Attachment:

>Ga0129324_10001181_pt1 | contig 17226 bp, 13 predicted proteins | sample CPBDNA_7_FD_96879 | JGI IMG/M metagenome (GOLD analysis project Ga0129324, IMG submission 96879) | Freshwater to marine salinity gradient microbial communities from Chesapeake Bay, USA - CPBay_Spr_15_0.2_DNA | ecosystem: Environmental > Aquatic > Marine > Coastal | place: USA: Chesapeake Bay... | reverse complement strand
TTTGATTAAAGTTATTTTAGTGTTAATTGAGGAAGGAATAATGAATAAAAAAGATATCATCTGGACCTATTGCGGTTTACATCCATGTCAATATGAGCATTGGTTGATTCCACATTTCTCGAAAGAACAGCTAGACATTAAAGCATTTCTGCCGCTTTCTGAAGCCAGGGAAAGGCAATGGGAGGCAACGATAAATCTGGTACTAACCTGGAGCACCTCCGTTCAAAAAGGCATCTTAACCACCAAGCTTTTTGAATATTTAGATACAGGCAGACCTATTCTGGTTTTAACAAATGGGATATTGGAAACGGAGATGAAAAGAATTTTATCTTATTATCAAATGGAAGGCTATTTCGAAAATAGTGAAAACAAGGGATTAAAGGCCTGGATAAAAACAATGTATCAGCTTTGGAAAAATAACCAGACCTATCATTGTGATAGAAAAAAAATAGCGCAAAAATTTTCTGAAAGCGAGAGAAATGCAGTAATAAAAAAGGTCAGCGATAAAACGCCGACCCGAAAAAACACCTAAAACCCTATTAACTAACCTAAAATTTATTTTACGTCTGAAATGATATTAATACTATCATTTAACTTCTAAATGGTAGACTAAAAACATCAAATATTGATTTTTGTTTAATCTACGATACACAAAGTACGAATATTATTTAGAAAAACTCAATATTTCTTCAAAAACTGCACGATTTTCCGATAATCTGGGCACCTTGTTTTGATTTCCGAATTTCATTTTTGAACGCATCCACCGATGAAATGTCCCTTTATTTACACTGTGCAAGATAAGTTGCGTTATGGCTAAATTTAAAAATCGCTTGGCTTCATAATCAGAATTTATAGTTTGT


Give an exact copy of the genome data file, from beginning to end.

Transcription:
>Ga0129324_10001181_pt1 | contig 17226 bp, 13 predicted proteins | sample CPBDNA_7_FD_96879 | JGI IMG/M metagenome (GOLD analysis project Ga0129324, IMG submission 96879) | Freshwater to marine salinity gradient microbial communities from Chesapeake Bay, USA - CPBay_Spr_15_0.2_DNA | ecosystem: Environmental > Aquatic > Marine > Coastal | place: USA: Chesapeake Bay... | reverse complement strand
TTTGATTAAAGTTATTTTAGTGTTAATTGAGGAAGGAATAATGAATAAAAAAGATATCATCTGGACCTATTGCGGTTTACATCCATGTCAATATGAGCATTGGTTGATTCCACATTTCTCGAAAGAACAGCTAGACATTAAAGCATTTCTGCCGCTTTCTGAAGCCAGGGAAAGGCAATGGGAGGCAACGATAAATCTGGTACTAACCTGGAGCACCTCCGTTCAAAAAGGCATCTTAACCACCAAGCTTTTTGAATATTTAGATACAGGCAGACCTATTCTGGTTTTAACAAATGGGATATTGGAAACGGAGATGAAAAGAATTTTATCTTATTATCAAATGGAAGGCTATTTCGAAAATAGTGAAAACAAGGGATTAAAGGCCTGGATAAAAACAATGTATCAGCTTTGGAAAAATAACCAGACCTATCATTGTGATAGAAAAAAAATAGCGCAAAAATTTTCTGAAAGCGAGAGAAATGCAGTAATAAAAAAGGTCAGCGATAAAACGCCGACCCGAAAAAACACCTAAAACCCTATTAACTAACCTAAAATTTATTTTACGTCTGAAATGATATTAATACTATCATTTAACTTCTAAATGGTAGACTAAAAACATCAAATATTGATTTTTGTTTAATCTACGATACACAAAGTACGAATATTATTTAGAAAAACTCAATATTTCTTCAAAAACTGCACGATTTTCCGATAATCTGGGCACCTTGTTTTGATTTCCGAATTTCATTTTTGAACGCATCCACCGATGAAATGTCCCTTTATTTACACTGTGCAAGATAAGTTGCGTTATGGCTAAATTTAAAAATCGCTTGGCTTCATAATCAGAATTTATAGTTTGT